Description: Strains of nontypeable Haemophilus influenzae show enormous genetic heterogeneity and display differential virulence potential in different clinical settings. The igaB gene, which encodes a newly identified IgA protease, is more likely to be present in the genome of COPD strains of H. influenzae than in otitis media strains. Analysis of igaB and surrounding sequences in the present study showed that H. influenzae likely acquired igaB from Neisseria meningitidis and that the acquisition was accompanied by a ~20 kb genomic inversion that is present only in strains that have igaB. As part of a long running prospective study of COPD, molecular typing of H. influenzae strains identified a clonally related group of strains, a surprising observation given the genetic heterogeneity that characterizes strains of nontypeable H. influenzae. Analysis of strains by 5 independent methods (polyacrylamide gel electrophoresis, multilocus sequence typing, igaB gene sequences, P2 gene sequences, pulsed field gel electrophoresis) established the clonal relationship among the strains. Analysis of 134 independent strains collected prospectively from a cohort of adults with COPD demonstrated that ~10% belonged to the clonal group. We conclude that a clonally related group of strains of nontypeable H. influenzae that has two IgA1 protease genes (iga and igaB) is adapted for colonization and infection in COPD. This observation has important implications in understanding population dynamics of H. influenzae in human infection and in understanding virulence mechanisms specifically in the setting of COPD.
    Keywords: Genomes -- Analysis ; Genomes -- Health Aspects ; Proteases -- Analysis ; Proteases -- Health Aspects ; Chronic Obstructive Lung Disease -- Analysis ; Chronic Obstructive Lung Disease -- Health Aspects ; Immunoglobulin A -- Analysis ; Immunoglobulin A -- Health Aspects ; Virulence (Microbiology) -- Analysis ; Virulence (Microbiology) -- Health Aspects ; Hemophilus Infections -- Analysis ; Hemophilus Infections -- Health Aspects ; Genes -- Analysis ; Genes -- Health Aspects ; Genomics -- Analysis ; Genomics -- Health Aspects
    ISSN: 1932-6203
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  • 8
    In: Bioinformatics, 2001, Vol.17(12), pp.1105-1112
    Description: Motivation: The process of determining the functional sequencecontent of an organism is confounded by several factors. Large protein coding sequences are relatively easy to find by statistical methods. Smaller proteins however may escape detection due to their size falling below some arbitrary researcher-defined minimum cutoff, or the inability to precisely define a promoter, or translational start (Delcher et al. , Nucleic Acids Res. , 27 , 46364641, 1999). Promoter and regulatory sequences themselves are difficult to define due to a significant amount of allowable sequence variation, as well as a probable lack of any completely accurate whole-organismal gene catalogs to date. Finally, certain genes coding functional RNAs may have insufficient structural or sequence constraints to be detectable by normal sequence structure/pattern searching methods (Eddy and Rivas, Bioinformatics , 16 , 583605, 2000). In those cases where there are multiple closely related organisms that have been sequenced, there is additional information that may be used in the investigation of sequence contentthat being the possible conserved nature of functional sequences between the organisms. We present a method for the utilization of this conserved information to detect genes and other potentially functional sequences that may be missed by standard ORF-calling, RNA finding, and pattern matching software. The tricross programs produce a multi-way cross comparison of three sets of sequences, determine which are conserved in all three sets, and produce a graphical (Virtual Reality Modelling LanguageVRML; (ISO/IEC 14772-1: 1997, VDC), 1997) representation as well as alignments of all sequence triples found. The software can also be applied to a pair of sequence sets, though the noise in the results increases. Results: Tricross has been used to examine the intergenic-sequence content of the three archaeal Pyrococcus genomes to determine the most highly related sequences remaining between the annotated protein and RNA coding sequences. Set to relatively stringent similarity requirements for the search, tricross found 101 intergenic sequences conserved among the three organisms. Interestingly, 29 of these appear to contain members of a family of small RNA molecules (Kiss-Laszlo et al. , EMBO J. , 17 , 797807, 1998) only recently discovered in the Archaea (Armbruster, OSU, Diss., 1988; Omer et al. , Science , 288 , 517522, 2000; Gaspin et al. , J. Mol. Biol. , 297 , 895906, 2000). While some of the remaining 72 appear to be individual highly conserved promoter sequences, others have no currently known biological significance. Although originally developed to facilitate the examination of intergenic sequences, none of the tricross logic is inherently specific to intergenic sequences. The software can also be applied to gene sequences, and has been used to produce inter-genomic gene order dot-plots for Haemophilus influenzae (Fleischmann et al. , Science , 269 , 496512, 1995) versus H.ducreyi (unpublished data), and Neisseria meningiditis Z2491 (serogroup A) (Parkhill et al. , Nature , 404 , 502506, 2000) versus Neisseria meningiditis Z58 (serogroup B) (Tettelin et al. , Science , 287 , 18091815, 2000) versus Neisseria gonorrhoeae (Lewis et al. , http://micro-gen.ouhsc.edu/, 2000). Availability: The tricross software package is available from http://www.biosci.ohio-state.edu/~ray/bioinformatics/tricross.html. Contact: ray@biosci.ohio-state.edu; daniels.7@osu.edu; munsonr@pediatrics.ohio-state.edu Supplementary information: Additional data from the cross-genomic comparisons examined in the discussion section are linked from http://www.biosci.ohio-state.edu/~ray/bioinformatics/tricross.html.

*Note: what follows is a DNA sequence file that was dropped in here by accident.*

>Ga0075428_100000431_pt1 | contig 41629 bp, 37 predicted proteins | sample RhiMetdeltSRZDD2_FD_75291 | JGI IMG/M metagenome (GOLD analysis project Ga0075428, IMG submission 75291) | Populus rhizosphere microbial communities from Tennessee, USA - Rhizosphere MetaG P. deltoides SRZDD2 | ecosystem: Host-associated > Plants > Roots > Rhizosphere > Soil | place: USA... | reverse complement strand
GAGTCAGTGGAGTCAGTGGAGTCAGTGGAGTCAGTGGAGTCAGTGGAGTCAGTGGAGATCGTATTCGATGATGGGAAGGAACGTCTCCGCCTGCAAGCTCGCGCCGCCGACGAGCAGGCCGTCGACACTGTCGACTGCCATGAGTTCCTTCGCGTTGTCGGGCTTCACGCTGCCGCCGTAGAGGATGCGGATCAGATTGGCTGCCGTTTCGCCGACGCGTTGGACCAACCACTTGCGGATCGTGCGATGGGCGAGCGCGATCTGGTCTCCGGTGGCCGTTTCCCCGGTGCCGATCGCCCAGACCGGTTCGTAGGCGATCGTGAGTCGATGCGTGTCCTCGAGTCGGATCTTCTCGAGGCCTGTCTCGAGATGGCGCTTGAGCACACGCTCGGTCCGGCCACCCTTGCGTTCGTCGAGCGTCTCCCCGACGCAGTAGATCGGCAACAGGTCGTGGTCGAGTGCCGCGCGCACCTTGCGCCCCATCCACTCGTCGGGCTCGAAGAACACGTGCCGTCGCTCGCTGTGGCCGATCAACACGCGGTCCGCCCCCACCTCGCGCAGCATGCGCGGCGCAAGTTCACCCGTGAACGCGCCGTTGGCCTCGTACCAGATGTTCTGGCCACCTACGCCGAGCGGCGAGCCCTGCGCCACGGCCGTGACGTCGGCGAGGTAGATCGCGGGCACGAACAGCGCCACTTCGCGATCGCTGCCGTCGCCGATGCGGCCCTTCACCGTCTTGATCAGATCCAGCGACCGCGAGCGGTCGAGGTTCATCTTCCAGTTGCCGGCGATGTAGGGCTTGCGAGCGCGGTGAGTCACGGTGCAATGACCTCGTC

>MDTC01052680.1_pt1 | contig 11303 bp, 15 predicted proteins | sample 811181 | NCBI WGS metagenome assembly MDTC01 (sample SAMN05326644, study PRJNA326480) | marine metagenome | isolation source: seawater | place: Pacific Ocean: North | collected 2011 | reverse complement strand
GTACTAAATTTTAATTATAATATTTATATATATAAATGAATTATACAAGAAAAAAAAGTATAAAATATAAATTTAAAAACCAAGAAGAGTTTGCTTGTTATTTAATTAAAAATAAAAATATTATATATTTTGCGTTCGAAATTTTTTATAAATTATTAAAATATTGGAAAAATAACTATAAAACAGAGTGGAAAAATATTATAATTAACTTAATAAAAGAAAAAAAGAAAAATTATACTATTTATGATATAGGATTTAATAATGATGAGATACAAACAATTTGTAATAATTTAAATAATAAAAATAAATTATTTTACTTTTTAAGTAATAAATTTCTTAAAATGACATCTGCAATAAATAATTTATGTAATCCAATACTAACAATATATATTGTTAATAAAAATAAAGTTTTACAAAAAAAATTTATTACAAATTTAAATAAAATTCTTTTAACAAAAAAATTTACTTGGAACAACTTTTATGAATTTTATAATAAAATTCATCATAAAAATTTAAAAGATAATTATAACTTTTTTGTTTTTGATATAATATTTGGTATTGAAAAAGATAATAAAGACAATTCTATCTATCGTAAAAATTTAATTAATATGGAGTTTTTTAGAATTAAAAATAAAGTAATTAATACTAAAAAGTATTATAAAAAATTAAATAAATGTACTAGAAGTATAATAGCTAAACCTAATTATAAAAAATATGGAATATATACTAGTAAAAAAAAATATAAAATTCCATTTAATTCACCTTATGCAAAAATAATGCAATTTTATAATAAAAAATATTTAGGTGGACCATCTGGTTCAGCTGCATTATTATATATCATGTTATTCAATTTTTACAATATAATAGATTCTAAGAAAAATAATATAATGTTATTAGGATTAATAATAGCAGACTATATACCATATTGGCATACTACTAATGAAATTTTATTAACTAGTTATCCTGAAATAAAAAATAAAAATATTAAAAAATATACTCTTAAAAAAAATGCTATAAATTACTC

Keywords: Biology;
    ISSN: 1367-4803
    E-ISSN: 13674811